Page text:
Lessons for India in the Indian Ocean Region

By undertaking an active rescue operation, India has once again proved to be a responsible net security provider in its front yard.

indian navy
The shift from Euro Atlantic to the Indo-Pacific region has brought immense importance to the Indian Ocean Region (IOR) and its littorals. (Representational image: IE)

By Radhey Tambi

Last week, while returning from Argentina, a Chinese fishing vessel, Lupeng Yuanyu 028, sank in the southern Indian Ocean. Onboard were 39 crew members from China, Indonesia, and the Philippines. By undertaking an active rescue operation, India has once again proved to be a responsible net security provider in its front yard. Along with India, Australian Maritime Safety Authority (AMSA) was coordinating the effort by deploying P-8A aircraft for the search. While the Indian Navy deployed its Air Maritime Reconnaissance asset, P 81 Poseidon. Subsequently, P 81 Poseidon also sighted the fishing vessel’s life raft and guided another fishing vessel Lupeng Yuanyu 017 towards it. The operation has once again brought to the fore two key issues. First, the importance of air power on the high seas, and second enhanced cooperation among the littoral countries will keep the Indian Ocean safe and secure.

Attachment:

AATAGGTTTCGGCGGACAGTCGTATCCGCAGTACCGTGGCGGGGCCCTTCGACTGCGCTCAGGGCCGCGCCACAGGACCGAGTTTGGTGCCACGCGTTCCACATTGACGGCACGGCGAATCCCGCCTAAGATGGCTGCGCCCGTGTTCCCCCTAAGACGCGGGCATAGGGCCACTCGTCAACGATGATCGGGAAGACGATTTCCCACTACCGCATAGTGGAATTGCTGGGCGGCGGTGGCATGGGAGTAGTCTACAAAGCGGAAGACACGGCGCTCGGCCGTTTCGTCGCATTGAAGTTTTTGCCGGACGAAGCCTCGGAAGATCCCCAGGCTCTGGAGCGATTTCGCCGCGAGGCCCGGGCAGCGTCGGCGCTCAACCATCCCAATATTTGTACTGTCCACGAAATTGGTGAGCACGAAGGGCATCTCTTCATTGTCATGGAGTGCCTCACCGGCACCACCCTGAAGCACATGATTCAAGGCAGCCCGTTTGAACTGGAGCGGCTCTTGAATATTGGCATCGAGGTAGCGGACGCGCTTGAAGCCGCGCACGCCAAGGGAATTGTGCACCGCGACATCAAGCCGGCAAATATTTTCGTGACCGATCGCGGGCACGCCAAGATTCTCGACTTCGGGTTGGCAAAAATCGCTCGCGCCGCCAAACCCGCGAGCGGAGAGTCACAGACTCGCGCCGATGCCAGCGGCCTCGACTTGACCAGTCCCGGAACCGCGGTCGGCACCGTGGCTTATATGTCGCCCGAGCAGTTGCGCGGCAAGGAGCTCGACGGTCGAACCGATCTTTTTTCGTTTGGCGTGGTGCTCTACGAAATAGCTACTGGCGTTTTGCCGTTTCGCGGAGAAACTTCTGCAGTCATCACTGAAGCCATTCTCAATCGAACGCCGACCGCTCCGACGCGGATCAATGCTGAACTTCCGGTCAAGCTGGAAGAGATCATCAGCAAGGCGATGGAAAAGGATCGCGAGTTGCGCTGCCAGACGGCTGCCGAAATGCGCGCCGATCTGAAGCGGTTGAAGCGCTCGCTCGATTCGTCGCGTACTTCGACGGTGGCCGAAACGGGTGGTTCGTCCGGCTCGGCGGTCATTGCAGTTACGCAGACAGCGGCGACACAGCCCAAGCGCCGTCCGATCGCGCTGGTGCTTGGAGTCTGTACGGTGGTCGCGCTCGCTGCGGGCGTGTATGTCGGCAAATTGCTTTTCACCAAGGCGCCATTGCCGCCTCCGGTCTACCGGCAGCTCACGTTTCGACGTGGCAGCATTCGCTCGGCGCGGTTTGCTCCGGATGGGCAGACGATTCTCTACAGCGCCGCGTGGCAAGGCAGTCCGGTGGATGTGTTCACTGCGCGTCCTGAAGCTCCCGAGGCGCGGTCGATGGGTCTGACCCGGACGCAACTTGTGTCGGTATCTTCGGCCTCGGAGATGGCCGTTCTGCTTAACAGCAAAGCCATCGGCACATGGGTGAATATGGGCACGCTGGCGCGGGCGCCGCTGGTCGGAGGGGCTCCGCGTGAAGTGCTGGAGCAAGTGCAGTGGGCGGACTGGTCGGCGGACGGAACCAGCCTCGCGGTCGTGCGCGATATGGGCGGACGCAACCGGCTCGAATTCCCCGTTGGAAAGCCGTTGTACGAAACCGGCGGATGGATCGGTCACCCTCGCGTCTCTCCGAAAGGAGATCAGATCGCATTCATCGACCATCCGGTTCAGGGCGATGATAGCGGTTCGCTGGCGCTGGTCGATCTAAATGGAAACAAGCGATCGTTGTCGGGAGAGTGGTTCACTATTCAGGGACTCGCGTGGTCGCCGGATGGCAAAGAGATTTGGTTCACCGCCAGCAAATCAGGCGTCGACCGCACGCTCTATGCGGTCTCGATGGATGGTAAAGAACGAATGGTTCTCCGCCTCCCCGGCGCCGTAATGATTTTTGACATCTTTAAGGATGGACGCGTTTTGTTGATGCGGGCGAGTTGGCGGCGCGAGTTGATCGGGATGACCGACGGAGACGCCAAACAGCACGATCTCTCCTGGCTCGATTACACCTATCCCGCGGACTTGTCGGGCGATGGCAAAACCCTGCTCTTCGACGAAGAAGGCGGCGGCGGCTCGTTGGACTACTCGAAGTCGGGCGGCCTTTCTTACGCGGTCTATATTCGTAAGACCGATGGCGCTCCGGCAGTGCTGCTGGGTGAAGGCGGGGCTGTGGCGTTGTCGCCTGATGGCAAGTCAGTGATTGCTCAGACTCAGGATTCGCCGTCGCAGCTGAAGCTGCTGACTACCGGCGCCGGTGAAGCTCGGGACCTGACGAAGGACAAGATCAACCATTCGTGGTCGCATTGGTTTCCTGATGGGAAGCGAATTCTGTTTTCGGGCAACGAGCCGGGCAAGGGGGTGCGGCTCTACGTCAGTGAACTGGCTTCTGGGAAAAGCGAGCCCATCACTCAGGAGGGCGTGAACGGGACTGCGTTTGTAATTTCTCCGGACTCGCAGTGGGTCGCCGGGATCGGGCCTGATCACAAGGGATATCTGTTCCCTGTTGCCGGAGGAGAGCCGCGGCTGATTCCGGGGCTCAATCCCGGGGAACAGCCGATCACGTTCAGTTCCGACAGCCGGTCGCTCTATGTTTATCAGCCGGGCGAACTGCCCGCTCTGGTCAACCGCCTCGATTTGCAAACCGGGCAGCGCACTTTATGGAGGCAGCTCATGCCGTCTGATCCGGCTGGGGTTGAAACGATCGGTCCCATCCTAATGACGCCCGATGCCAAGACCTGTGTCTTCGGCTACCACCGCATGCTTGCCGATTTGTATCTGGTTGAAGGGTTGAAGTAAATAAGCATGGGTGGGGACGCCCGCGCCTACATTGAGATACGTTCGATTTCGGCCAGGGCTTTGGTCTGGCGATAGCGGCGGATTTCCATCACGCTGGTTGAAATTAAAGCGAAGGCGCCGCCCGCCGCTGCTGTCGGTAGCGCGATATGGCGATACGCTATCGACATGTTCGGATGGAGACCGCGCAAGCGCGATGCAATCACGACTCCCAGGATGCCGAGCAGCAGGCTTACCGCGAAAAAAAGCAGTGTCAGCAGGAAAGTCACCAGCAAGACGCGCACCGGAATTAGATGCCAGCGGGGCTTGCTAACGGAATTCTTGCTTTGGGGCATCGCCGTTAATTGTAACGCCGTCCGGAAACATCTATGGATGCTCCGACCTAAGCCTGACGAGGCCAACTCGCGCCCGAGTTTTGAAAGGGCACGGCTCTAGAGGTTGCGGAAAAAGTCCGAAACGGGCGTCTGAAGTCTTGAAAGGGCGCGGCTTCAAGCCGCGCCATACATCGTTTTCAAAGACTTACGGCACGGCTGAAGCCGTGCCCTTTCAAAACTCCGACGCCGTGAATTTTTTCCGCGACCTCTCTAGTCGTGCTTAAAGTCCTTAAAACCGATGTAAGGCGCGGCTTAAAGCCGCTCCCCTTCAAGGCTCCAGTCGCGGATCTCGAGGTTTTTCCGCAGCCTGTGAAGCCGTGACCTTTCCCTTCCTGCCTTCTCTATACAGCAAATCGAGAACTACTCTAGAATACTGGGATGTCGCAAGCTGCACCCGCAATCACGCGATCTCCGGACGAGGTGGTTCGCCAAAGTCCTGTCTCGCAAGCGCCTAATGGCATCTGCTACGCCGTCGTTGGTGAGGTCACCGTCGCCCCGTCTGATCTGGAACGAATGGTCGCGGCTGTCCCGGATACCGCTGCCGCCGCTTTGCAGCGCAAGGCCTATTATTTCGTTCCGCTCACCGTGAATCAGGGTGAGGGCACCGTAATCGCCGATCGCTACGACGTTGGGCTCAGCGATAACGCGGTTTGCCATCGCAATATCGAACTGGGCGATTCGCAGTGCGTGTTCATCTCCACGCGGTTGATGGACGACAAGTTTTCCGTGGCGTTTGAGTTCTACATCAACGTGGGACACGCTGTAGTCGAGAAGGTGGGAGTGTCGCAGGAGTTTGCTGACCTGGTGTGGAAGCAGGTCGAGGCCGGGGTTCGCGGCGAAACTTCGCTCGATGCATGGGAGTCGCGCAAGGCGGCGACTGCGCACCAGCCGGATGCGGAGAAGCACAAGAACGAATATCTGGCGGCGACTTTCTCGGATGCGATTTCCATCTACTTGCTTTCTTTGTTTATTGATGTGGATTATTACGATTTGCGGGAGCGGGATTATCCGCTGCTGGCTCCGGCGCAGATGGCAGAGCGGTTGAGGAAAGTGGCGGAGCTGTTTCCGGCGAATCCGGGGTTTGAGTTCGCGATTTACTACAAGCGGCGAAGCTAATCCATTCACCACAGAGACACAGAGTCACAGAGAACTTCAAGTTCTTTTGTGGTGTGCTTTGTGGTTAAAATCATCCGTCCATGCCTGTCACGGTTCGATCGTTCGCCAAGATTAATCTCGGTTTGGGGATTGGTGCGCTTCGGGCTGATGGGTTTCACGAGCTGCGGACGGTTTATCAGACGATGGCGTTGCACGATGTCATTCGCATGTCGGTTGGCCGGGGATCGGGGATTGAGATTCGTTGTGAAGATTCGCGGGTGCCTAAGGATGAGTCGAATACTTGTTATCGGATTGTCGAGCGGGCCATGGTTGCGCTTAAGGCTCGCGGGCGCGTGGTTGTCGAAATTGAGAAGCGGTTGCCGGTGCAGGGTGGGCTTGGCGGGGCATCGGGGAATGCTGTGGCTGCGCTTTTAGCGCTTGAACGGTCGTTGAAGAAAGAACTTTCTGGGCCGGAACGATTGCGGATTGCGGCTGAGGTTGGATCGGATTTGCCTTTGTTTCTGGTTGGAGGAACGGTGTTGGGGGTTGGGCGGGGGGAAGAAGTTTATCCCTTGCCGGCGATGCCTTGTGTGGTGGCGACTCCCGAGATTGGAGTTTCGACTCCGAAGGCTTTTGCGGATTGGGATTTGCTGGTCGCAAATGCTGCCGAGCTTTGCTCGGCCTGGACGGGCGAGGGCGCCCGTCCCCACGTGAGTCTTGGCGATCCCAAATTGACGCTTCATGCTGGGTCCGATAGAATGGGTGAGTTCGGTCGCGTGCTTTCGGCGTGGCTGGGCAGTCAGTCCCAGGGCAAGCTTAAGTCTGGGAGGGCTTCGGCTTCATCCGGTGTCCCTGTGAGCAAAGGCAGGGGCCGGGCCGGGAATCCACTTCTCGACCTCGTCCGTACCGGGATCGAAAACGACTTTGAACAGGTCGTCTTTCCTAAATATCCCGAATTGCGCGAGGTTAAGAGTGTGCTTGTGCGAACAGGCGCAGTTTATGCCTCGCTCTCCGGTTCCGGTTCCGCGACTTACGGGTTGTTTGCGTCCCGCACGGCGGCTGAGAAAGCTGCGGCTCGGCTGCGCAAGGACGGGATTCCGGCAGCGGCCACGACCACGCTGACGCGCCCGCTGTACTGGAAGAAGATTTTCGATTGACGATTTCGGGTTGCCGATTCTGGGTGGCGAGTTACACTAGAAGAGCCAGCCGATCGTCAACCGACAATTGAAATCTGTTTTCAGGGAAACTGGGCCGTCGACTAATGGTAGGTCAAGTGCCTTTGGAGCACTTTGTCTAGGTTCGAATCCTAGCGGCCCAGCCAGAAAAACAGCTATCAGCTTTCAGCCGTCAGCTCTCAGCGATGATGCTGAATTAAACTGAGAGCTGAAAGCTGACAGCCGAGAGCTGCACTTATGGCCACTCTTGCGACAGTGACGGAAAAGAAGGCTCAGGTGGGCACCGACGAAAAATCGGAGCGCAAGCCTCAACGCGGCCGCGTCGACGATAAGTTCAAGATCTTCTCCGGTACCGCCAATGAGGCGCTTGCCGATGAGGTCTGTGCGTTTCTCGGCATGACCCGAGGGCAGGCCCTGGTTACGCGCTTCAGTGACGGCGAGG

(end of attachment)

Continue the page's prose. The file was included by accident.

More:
The shift from Euro Atlantic to the Indo-Pacific region has brought immense importance to the Indian Ocean Region (IOR) and its littorals. Today, the region is at the crossroads of various traditional and non-traditional issues. Former includes the power projection of regional and distant powers and maritime disputes in the region. The latter includes issues like illegal, unregulated and unreported (IUU) fishing; piracy and armed robbery; sea-based terrorism; illegal drug trade; human trafficking; oil spills; and search and rescue operations. To deal with either of the issues maritime domain awareness (MDA) is essential.

To put it in simple terms, MDA means situational awareness in the ocean, and air power plays a significant role towards this. In this direction, P 81 Poseidon has completed a decade in the Indian Navy with almost 40,000 hours of operational flying. The aircraft was imported from the United States and has allowed India to leverage its geography in the IOR by being a first responder. It is equipped with systems that are capable of long-range anti-submarine warfare, anti-surface warfare, anti-ship missiles, intelligence, surveillance, and reconnaissance in support of broad area, maritime and littoral operations. It has excellent surveillance quality and has helped India in carrying out ocean mapping operations in the region. However, India currently has less than fifteen such aircraft, while the vastness of the Indian Ocean requires India to have at least 25-35 Poseidons, according to the Pentagon report.